Thursday, March 1, 2012

It's MY life

There is a chance that we only get one life, this one, the one we're living (or not) right now.

(I'm listening to Crush - Bon Jovi, this morning.)

You know what Carpe Diem means, right? Do you? Really? Wanna know?

(This is not the first time Latin has popped up this year... who knew it’d ever be useful? Not my 14 yr-old self, that’s for sure!)

Carpe diem - actually means 'pluck the day'. Carpe means pluck, as in plucking fruit. In this context it also means enjoy. The whole phrase is 'carpe diem, quam minimum credula postero' which means - 'enjoy the day, trusting little in the next'.

The gist is the same: Seize the day, pluck the day, enjoy the day.

You get the idea.

If there is something you really want to do - do it. Don't hide behind excuses or let fear dictate how you spend your days - just freaking do it.

When I first started writing - rejection letters seemed so personal and it was gut wrenching to receive them... truly horrific. I didn't want to check my email (but I did). I think it was sometime into the rejection phase of The Legacy of Liberty that I finally managed to step back from the process a little bit.

I could finally look at it as business, it’s not personal - no one ever said I couldn’t write, or the story was crap or anything negative… no one was mean. I remember thinking if someone would just say, “This is shit, you can’t write, get a real job…” then I’d have the perfect excuse to quit - I could console myself that I tried but I was shit, so no great loss.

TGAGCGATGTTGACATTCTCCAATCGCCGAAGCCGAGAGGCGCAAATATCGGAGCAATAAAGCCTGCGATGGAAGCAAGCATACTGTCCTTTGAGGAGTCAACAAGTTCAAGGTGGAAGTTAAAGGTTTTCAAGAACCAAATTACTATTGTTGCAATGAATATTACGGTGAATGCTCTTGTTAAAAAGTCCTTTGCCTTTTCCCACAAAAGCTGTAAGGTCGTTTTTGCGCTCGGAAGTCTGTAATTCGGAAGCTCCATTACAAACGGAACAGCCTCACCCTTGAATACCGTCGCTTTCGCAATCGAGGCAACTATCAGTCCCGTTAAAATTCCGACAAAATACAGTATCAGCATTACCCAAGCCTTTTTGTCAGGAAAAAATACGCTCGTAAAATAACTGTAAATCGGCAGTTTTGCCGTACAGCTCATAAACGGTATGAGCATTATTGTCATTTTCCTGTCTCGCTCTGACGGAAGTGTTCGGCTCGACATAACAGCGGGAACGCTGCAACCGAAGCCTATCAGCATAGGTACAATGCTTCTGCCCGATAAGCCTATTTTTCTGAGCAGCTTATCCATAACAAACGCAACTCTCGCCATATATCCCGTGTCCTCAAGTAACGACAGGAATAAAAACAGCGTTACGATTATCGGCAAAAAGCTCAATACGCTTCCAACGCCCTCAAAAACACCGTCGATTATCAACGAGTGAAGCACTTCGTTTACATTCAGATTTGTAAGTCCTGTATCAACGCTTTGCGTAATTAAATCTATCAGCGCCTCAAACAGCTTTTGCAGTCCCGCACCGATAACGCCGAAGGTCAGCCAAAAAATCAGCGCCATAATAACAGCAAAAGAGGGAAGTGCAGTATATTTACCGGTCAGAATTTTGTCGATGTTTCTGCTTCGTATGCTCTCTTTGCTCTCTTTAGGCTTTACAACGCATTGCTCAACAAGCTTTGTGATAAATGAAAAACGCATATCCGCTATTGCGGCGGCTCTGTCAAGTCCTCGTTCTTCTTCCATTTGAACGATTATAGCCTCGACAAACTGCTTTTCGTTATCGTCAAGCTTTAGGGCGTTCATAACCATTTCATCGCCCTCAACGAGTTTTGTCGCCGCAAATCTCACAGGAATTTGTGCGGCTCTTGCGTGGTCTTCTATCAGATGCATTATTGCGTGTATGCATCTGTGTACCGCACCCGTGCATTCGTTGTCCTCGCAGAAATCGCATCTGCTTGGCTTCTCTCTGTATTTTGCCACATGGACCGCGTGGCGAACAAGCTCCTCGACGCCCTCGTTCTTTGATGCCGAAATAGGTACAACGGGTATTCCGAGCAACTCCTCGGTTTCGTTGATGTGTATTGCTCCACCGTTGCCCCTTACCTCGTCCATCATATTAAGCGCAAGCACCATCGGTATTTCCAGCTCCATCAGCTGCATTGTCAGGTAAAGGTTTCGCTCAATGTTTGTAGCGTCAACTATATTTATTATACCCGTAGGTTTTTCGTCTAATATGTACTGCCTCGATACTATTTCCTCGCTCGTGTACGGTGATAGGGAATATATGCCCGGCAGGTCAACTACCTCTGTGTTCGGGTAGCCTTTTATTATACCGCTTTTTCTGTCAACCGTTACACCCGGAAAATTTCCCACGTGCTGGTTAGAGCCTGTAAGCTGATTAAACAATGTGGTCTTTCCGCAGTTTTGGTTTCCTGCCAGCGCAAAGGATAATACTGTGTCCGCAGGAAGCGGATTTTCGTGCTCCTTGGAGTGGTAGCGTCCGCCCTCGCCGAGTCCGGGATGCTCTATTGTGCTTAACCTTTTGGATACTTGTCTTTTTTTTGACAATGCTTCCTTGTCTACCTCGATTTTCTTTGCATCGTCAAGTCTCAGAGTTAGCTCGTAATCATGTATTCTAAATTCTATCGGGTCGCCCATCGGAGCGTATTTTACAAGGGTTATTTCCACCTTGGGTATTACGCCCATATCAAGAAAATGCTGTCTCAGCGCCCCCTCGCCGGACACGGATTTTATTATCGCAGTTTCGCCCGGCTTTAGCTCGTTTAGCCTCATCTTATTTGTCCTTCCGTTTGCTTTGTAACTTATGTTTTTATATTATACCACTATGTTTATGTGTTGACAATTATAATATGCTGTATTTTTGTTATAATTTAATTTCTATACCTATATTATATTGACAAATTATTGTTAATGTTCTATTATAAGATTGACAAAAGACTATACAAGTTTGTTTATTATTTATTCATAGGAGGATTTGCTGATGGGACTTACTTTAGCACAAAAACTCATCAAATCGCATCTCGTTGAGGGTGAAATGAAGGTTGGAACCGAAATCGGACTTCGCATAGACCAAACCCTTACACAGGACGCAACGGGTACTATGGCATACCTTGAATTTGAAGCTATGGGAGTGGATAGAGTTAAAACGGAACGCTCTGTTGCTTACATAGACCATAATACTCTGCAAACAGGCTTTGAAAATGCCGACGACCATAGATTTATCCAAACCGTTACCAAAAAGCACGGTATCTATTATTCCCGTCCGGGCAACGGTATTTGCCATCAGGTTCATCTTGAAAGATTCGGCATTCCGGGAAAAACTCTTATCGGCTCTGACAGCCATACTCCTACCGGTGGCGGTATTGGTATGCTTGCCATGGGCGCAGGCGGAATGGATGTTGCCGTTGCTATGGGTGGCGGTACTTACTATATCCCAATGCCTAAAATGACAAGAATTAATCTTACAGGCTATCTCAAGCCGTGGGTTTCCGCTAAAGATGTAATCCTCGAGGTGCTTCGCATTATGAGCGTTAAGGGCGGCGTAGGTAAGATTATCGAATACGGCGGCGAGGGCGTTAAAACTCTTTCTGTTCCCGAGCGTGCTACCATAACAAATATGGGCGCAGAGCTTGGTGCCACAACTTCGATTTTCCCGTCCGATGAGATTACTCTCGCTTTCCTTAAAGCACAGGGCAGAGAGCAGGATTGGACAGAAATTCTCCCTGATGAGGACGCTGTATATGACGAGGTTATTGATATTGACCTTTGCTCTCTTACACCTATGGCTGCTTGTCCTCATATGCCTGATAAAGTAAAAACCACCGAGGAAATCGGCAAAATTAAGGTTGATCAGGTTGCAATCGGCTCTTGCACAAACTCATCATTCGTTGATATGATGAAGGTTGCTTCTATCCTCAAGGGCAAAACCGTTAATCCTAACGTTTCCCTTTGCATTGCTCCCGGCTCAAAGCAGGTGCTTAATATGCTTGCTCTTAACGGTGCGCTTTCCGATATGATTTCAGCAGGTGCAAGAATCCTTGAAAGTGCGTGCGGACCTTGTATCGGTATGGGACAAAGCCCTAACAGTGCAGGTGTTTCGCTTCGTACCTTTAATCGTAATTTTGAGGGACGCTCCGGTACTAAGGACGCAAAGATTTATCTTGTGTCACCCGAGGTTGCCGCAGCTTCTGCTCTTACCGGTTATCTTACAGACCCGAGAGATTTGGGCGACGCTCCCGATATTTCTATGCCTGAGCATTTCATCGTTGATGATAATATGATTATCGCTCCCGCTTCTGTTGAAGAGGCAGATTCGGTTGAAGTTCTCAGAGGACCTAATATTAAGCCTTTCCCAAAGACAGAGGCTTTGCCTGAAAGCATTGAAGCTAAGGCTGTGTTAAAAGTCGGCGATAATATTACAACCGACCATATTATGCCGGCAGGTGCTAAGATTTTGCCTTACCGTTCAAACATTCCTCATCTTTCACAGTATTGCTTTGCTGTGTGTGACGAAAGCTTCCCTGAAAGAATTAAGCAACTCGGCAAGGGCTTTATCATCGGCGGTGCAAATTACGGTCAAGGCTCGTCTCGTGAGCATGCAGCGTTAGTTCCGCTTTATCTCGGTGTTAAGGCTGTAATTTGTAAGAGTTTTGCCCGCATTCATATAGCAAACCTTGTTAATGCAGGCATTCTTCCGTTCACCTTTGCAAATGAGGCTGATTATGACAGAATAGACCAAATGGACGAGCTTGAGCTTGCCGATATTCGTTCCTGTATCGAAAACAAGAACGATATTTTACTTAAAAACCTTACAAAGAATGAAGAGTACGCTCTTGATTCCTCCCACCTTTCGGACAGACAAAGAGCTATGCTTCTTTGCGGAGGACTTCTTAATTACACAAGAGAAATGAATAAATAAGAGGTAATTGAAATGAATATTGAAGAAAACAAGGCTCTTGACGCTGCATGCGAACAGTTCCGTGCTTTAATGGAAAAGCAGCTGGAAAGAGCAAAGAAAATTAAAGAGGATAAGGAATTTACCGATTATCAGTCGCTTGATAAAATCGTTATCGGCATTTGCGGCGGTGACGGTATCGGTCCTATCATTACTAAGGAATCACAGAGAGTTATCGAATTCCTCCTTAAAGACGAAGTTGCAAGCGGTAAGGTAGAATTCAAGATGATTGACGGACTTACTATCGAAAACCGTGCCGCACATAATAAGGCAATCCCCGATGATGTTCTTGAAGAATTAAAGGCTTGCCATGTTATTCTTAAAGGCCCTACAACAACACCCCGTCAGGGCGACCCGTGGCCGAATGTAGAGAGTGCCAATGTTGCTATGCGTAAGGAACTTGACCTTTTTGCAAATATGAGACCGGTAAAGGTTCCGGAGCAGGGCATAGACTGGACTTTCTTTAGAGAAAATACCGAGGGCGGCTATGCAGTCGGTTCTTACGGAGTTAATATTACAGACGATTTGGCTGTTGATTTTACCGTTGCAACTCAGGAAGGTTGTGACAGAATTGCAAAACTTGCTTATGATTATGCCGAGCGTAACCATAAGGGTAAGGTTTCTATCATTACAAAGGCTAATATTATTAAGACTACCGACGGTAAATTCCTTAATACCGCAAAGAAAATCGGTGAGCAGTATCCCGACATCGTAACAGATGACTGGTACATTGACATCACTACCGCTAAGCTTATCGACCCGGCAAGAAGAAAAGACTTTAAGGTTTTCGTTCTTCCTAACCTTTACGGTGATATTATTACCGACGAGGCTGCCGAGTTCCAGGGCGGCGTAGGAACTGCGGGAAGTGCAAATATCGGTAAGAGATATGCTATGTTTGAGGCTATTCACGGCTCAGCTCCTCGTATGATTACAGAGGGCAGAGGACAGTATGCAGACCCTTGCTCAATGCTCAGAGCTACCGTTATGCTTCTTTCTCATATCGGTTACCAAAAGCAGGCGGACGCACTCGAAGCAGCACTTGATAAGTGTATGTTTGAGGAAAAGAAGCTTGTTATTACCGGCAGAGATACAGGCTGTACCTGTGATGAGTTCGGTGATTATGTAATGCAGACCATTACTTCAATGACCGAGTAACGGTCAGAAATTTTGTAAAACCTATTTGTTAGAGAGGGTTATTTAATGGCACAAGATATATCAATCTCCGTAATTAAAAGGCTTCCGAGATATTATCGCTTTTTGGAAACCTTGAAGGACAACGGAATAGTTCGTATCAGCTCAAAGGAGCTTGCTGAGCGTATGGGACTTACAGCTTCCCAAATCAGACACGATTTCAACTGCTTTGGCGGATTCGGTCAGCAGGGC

It was just hard to hear no, constantly.

Then it changed.


Maybe my attitude.

There was a break through moment when I realized it wasn’t about me. I was suddenly being published; my short stories were finding homes all over the world. Which was the boost my confidence needed to start shopping killerbyte.

Did I care when I collected rejections?

Actually, no. It was frustrating at times but not painful.


Because the absolute worst that could happen was that someone would say no. And really, if that’s your worst case scenario, what the hell are you worrying about?

We hear no all the time.

It’s one of the first words we hear as babies when we start exploring our world, usually followed by some quantifiable statement… “No, don’t touch it’s hot.” “No, that could hurt you.” “No, as long as you’re under my roof you’ll live by my rules.” (I’m pretty sure I’ve never said that to any of my kids, but I think I heard it a time or two as a teenager.)

Rejection letters are the sole opinion of the person who wrote it and often they have nothing but a quick note saying how the story isn’t a good fit for the particular agent/publisher/magazine/whatever.

They leave you open to try someone/something else.

They are an opportunity.

Don’t waste it.

 Carpe diem.

(This is not only relevant to the life of a writer - or your writing life… it’s one of those awesome things that can be applied everywhere.)

Now get out there, find out what it is you really want and take steps to make it happen. (And, you can let me know how you get on...)

17 days... 17 days. Actually 16 days, we can't count today. :)

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